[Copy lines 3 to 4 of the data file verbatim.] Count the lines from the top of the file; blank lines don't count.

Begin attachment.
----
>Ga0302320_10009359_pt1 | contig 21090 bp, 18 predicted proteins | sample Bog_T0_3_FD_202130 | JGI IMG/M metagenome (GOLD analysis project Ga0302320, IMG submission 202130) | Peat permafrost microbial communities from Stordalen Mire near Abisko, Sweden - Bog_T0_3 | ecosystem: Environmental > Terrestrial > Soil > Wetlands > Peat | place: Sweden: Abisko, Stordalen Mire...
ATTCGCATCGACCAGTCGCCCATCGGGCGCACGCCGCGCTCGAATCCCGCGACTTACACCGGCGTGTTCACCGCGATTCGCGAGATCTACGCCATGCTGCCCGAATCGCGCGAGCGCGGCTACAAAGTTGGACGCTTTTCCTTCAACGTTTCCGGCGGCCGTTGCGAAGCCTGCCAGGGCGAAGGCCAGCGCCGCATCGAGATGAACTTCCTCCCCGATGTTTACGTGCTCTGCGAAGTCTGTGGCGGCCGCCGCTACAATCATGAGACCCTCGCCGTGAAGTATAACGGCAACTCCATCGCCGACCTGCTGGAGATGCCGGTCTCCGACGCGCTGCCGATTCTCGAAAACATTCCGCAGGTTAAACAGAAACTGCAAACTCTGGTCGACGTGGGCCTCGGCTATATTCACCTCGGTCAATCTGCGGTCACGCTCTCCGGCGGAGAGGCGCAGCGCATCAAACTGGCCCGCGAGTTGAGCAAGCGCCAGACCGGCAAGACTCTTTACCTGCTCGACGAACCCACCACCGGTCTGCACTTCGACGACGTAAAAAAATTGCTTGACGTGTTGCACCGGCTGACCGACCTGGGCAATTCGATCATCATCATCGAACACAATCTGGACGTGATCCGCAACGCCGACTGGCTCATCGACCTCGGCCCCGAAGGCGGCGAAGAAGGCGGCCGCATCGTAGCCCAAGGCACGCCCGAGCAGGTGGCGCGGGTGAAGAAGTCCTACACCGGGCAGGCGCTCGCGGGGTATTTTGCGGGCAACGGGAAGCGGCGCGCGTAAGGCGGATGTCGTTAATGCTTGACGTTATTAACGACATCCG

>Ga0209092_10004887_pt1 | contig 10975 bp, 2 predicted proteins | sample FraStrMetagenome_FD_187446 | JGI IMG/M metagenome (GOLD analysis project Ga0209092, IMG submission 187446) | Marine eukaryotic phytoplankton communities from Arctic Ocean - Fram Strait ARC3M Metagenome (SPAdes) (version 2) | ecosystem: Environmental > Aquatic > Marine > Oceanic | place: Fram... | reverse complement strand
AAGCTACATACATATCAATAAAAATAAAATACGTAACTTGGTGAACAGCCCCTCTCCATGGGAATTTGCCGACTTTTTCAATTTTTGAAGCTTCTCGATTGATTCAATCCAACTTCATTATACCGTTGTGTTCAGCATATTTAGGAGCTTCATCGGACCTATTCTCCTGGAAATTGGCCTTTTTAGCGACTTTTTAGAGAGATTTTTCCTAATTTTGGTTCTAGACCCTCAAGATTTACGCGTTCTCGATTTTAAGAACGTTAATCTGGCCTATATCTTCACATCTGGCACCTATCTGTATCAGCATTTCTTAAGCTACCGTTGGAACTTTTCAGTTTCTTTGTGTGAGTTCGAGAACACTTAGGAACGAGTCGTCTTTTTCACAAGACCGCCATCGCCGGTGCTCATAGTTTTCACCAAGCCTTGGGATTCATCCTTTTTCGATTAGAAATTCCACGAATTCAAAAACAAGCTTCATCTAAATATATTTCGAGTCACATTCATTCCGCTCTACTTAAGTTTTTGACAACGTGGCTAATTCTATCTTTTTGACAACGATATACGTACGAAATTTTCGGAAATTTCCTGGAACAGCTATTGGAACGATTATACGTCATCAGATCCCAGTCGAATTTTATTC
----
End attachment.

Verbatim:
>Ga0209092_10004887_pt1 | contig 10975 bp, 2 predicted proteins | sample FraStrMetagenome_FD_187446 | JGI IMG/M metagenome (GOLD analysis project Ga0209092, IMG submission 187446) | Marine eukaryotic phytoplankton communities from Arctic Ocean - Fram Strait ARC3M Metagenome (SPAdes) (version 2) | ecosystem: Environmental > Aquatic > Marine > Oceanic | place: Fram... | reverse complement strand
AAGCTACATACATATCAATAAAAATAAAATACGTAACTTGGTGAACAGCCCCTCTCCATGGGAATTTGCCGACTTTTTCAATTTTTGAAGCTTCTCGATTGATTCAATCCAACTTCATTATACCGTTGTGTTCAGCATATTTAGGAGCTTCATCGGACCTATTCTCCTGGAAATTGGCCTTTTTAGCGACTTTTTAGAGAGATTTTTCCTAATTTTGGTTCTAGACCCTCAAGATTTACGCGTTCTCGATTTTAAGAACGTTAATCTGGCCTATATCTTCACATCTGGCACCTATCTGTATCAGCATTTCTTAAGCTACCGTTGGAACTTTTCAGTTTCTTTGTGTGAGTTCGAGAACACTTAGGAACGAGTCGTCTTTTTCACAAGACCGCCATCGCCGGTGCTCATAGTTTTCACCAAGCCTTGGGATTCATCCTTTTTCGATTAGAAATTCCACGAATTCAAAAACAAGCTTCATCTAAATATATTTCGAGTCACATTCATTCCGCTCTACTTAAGTTTTTGACAACGTGGCTAATTCTATCTTTTTGACAACGATATACGTACGAAATTTTCGGAAATTTCCTGGAACAGCTATTGGAACGATTATACGTCATCAGATCCCAGTCGAATTTTATTC